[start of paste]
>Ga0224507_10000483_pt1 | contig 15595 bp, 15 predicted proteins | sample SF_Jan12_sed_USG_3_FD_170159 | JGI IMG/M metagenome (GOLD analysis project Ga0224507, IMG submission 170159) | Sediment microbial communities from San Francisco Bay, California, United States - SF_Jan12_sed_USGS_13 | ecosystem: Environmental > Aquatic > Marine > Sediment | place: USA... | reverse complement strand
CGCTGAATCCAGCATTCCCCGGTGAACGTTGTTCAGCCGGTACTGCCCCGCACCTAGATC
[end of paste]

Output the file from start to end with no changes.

>Ga0224507_10000483_pt1 | contig 15595 bp, 15 predicted proteins | sample SF_Jan12_sed_USG_3_FD_170159 | JGI IMG/M metagenome (GOLD analysis project Ga0224507, IMG submission 170159) | Sediment microbial communities from San Francisco Bay, California, United States - SF_Jan12_sed_USGS_13 | ecosystem: Environmental > Aquatic > Marine > Sediment | place: USA... | reverse complement strand
CGCTGAATCCAGCATTCCCCGGTGAACGTTGTTCAGCCGGTACTGCCCCGCACCTAGATC